California’s shade balls will save an estimated 300 million gallons of water, and are an important part of the state’s $34.5 million water quality initiative. The balls have proven to be a (relatively) cheap way for the state to conform to the Environmental Protection Agency’s mandate that all reservoirs must be covered. Other initiatives, such as installing two floating covers or dividing the reservoir in half with a bisecting dam, which would have cost more than $300 million.
Still, others doubt the “shade balls'” long term efficacy. Said Nathan Krekula, biologist and operations manager at Wisconsin Diagnostic Laboratory, “I don’t believe that in the long run this provides a good strategy in protecting the water. I believe that this will increase evaporations due to a greater surface area as well as providing a great place for bacteria to have a nice environment to grow protected from UV light that kills it.”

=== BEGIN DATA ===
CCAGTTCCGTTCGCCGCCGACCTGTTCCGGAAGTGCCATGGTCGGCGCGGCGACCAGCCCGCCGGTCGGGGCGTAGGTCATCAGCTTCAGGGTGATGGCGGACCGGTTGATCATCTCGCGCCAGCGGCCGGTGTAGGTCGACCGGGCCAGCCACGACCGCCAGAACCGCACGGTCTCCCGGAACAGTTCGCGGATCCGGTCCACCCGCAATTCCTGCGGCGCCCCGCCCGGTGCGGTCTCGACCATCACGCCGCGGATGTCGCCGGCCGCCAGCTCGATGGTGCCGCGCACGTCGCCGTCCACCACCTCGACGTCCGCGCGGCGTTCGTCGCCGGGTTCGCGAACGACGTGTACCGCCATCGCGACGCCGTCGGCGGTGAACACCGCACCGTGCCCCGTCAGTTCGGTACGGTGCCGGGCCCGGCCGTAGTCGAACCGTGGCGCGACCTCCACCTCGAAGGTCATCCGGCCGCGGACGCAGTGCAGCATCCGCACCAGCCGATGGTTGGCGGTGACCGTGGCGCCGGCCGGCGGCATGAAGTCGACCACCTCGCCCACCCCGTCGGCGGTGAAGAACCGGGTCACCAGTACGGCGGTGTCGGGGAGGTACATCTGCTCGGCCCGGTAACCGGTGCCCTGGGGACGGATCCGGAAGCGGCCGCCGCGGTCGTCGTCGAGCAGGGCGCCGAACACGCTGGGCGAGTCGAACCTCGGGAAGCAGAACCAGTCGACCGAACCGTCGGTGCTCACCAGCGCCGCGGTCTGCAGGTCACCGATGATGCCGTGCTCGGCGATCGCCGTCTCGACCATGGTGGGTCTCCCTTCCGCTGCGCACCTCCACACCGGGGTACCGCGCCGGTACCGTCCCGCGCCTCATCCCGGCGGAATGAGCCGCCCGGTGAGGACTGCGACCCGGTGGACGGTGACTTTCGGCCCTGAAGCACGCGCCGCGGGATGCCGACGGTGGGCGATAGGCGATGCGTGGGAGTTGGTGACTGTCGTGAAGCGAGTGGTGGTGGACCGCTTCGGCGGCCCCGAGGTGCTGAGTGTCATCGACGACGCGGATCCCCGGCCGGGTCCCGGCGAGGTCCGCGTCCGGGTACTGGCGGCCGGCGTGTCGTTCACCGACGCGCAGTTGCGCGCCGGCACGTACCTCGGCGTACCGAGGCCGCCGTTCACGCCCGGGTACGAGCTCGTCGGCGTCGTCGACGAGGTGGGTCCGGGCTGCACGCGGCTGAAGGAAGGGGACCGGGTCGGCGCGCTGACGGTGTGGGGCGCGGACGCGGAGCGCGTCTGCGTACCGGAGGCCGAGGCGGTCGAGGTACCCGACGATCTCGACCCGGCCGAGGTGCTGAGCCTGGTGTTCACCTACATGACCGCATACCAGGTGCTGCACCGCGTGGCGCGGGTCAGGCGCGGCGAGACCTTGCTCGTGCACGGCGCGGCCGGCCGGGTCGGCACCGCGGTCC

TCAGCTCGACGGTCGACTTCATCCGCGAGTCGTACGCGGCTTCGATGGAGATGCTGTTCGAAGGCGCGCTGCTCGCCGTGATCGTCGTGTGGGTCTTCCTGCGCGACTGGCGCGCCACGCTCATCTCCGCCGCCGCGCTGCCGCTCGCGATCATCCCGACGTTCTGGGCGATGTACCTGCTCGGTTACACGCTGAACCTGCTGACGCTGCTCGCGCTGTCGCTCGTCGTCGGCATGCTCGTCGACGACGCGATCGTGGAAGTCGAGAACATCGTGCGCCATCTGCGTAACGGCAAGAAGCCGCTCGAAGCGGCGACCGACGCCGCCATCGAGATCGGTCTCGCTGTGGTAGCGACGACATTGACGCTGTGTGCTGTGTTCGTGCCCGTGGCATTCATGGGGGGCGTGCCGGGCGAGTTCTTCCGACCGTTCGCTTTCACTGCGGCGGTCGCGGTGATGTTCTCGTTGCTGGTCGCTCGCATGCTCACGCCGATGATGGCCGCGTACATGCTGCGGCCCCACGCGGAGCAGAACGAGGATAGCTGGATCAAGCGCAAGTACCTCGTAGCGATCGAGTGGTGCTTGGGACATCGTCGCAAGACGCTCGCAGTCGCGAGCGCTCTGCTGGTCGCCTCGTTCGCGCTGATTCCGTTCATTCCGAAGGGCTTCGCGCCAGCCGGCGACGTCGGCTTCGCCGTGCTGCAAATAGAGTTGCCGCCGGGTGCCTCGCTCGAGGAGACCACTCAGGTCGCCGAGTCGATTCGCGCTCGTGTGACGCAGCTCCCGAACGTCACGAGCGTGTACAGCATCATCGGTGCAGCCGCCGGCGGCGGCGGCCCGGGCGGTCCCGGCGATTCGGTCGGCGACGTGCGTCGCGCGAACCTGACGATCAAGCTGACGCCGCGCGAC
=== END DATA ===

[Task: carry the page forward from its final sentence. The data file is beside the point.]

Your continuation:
Will “throwing shade” help amend California’s “exceptional drought status?” That answer will come over time. For now, we’re just happy to see that they’ve gotten the ball rolling.